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dieselnutjob
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Re: Testing the FTDI USB Serial

Postby dieselnutjob » Sat Jul 20, 2019 10:58 am

The "device" contains an FT232R chip which is powered from the USB cable, and an ATMEGA164P which is powered by a separate 5V power supply.

The FT232R is connected like this:-

VCC connected to USB socket 5V
VIO connected to USB socket 5V
3V3 connected to a capacitor to 0V and nothing else
USBDM connected to USB socket data line
USBDP connected to USB socket data line
RST# connected to a resistor divider giving USB socket 5V divided by two
TEST connected to 0V
CB0..CB4 not connected to anything
TXD connected to RXD on the ATMEGA164P
RXD connected to TXD on the ATMEGA164P
RTS# connected to CTS on the ATMEGA164P
CTS# connected to RTS on the ATMEGA164P
RI connected through a resistor to the ATMEGA164P 5V supply.

The significance of RI is simply this:-
If the user of the "device" has plugged the "device" into their laptop but forgotten to power up the "device" then the PC software can detect this condition by querying the "modem status" API.
This modem status API:-
Works in Windows using a Freepascal program which uses ftd2xx.dll
Works in Linux (i386 or AMD64 or Raspbian) using a Freepascal program which uses units serial, termio, baseunix
Doesn't work in OSX. The product works using a Freepascal program but the user doesn't get warned if they haven't powered it up. I never succeeded in querying modem status in MacOSX.

So for ftd2xx / Linux / OSX the significance of the RI is only that it is used as a way to detect the presence or absense of a 5V power supply for the ATMEGA processor. It has nothing to do with the serial communication.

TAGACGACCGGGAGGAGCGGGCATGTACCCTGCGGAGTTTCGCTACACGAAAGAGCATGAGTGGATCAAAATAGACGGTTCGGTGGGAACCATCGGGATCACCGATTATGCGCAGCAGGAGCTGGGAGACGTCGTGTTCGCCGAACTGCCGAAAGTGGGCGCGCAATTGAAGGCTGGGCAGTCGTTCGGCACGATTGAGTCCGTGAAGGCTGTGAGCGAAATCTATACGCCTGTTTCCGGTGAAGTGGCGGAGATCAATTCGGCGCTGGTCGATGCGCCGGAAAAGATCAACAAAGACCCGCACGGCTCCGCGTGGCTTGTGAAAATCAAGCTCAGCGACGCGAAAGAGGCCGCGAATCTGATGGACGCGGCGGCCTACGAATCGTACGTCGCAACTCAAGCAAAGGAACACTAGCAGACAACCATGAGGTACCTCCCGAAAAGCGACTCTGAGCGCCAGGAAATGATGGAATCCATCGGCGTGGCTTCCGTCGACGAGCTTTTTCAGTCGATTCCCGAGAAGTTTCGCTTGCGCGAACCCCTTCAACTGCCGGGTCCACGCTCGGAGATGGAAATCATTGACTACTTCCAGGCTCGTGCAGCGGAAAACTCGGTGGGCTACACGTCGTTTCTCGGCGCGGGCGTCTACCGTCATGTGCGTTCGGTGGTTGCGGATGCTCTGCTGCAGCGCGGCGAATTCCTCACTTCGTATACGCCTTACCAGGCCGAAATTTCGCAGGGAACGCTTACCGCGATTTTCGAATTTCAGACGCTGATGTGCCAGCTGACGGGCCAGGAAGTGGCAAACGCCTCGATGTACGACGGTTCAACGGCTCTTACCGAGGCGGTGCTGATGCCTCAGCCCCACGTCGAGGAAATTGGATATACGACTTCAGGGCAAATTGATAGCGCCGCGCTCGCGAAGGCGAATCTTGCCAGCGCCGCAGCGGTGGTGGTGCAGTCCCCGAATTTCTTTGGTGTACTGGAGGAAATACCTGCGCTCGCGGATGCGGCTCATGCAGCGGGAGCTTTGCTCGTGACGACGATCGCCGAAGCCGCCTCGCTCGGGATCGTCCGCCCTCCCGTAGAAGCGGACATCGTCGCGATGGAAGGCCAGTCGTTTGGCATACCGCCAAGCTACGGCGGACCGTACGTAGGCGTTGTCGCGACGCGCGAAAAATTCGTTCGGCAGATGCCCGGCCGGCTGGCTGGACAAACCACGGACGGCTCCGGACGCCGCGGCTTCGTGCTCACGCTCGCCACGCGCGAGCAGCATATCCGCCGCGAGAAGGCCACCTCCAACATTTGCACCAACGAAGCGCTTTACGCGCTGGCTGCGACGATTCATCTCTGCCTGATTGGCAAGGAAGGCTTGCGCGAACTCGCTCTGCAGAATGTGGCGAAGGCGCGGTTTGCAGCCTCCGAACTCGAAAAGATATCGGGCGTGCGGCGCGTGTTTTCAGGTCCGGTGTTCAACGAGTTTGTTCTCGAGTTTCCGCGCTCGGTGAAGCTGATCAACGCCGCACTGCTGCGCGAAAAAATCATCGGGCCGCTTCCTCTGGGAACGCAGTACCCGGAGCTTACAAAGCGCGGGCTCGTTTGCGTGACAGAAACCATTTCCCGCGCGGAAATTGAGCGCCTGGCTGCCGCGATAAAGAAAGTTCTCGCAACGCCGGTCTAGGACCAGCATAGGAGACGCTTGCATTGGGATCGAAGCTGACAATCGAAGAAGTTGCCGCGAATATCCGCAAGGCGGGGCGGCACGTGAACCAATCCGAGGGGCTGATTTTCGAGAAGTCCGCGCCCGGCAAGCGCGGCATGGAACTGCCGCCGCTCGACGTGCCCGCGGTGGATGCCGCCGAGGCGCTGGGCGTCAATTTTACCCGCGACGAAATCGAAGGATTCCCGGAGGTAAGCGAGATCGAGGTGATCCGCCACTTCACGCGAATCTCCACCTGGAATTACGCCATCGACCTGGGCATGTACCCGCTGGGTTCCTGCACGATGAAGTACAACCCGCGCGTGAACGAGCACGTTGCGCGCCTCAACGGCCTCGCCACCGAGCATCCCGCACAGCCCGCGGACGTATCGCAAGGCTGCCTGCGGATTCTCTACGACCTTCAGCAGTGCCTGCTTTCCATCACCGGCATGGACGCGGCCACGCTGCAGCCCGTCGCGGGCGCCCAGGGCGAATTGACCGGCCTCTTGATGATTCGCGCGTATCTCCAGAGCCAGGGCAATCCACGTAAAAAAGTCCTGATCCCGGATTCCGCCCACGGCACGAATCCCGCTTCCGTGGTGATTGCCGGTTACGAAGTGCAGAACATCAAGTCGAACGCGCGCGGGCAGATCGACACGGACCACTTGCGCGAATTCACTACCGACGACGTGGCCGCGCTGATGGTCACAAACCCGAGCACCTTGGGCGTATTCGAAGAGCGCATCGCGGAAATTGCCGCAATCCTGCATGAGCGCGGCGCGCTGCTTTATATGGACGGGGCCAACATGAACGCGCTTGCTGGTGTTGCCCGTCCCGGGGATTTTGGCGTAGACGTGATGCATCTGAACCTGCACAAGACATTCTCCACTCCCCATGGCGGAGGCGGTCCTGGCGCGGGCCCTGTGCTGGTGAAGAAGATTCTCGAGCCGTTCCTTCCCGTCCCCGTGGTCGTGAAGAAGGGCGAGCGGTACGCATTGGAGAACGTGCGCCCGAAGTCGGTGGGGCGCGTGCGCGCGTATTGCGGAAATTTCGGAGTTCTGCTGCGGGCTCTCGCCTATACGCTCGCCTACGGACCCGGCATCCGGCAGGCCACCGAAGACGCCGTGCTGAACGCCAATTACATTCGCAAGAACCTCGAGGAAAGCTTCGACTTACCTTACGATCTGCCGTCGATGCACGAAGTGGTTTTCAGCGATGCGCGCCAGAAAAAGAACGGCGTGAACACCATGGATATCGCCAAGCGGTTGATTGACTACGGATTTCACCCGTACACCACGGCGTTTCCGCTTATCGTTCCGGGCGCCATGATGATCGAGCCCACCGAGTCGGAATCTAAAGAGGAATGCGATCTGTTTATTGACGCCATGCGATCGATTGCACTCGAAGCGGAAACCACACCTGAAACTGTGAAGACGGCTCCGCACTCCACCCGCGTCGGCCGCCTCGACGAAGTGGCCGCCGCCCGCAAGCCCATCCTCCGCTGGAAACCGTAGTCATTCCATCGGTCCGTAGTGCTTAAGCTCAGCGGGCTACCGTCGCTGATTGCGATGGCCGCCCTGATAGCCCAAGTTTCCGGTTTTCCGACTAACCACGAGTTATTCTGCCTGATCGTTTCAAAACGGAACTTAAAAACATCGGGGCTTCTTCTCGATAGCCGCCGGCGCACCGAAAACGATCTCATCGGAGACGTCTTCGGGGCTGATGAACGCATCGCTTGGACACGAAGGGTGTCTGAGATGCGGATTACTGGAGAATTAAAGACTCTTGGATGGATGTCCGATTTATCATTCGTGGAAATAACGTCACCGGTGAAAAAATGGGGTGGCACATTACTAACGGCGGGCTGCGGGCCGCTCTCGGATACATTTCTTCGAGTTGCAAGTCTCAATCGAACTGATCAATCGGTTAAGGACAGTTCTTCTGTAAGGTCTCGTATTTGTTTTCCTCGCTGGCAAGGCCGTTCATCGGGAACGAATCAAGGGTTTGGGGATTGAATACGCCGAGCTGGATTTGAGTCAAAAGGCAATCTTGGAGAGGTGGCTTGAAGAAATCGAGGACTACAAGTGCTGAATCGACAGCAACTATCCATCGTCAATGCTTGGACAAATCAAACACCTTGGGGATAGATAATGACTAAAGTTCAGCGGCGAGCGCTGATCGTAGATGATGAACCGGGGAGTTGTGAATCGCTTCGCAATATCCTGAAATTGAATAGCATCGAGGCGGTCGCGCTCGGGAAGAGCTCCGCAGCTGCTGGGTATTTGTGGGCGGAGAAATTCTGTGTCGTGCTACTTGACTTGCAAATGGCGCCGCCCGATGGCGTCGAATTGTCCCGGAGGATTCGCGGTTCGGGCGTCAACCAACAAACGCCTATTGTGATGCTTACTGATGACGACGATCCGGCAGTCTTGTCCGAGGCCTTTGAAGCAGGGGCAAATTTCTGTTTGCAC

Next, about the ATMEGA processor:-

The firmware inside the ATMEGA listens to the RTS# pin and the TX pin of the FT232R chip.
The firmware inside the ATMEGA transmits to the CTS# pin and the RX pin of the FT232R chip.
These four lines are the only connection between the ATMEGA and the FT232R (RX, TX, RTS# and CTS#).

When the ATMEGA is booted up it does this (to the best of my understanding):-
If the FT232R sets its RTS# output to 5V then the ATMEGA does nothing.
If the FT232R sets its RTS# output to 0V then the ATMEGA transmits a status packet continuously every 500ms

I wrote an ultibo program that simply loops around transmitting a reset packet sequence to the FT232R. The ATMEGA program should receive this and understand that it goes back to it's initial power up state. The ultibo program then listens for packets from the FT232R. It should see the status packets coming from the ATMEGA every 500ms.

what actually happens is that the ultibo program received one byte every 500ms until I switch off the ATMEGA. At the moment that the ATMEGA is switched off the ultibo program suddenly sees a bunch of status packets.

My enterpretation of this is that the ATMEGA is transmitting status packets and that for some reason the FT232R is internally buffering them.
When the ATMEGA is powered off the FT232R is still powered by USB and suddenly transmits everything in its buffer.

The question for me is why does the FT232R only send its buffer to the ultibo program when the ATMEGA is powered off? It must be something to do with either the CTS# line or the RI line on the FT232R, because there is nothing else that can change.

Finally, I understand that the ftd2xx.dll is closed source, but, there is a Linux freepascal version that uses only freepascal libraries, and that one works. If the ultibo FTDI library could be made to behave the same as the Linux FTDI driver with the Linux Freepascal code that would be perfect.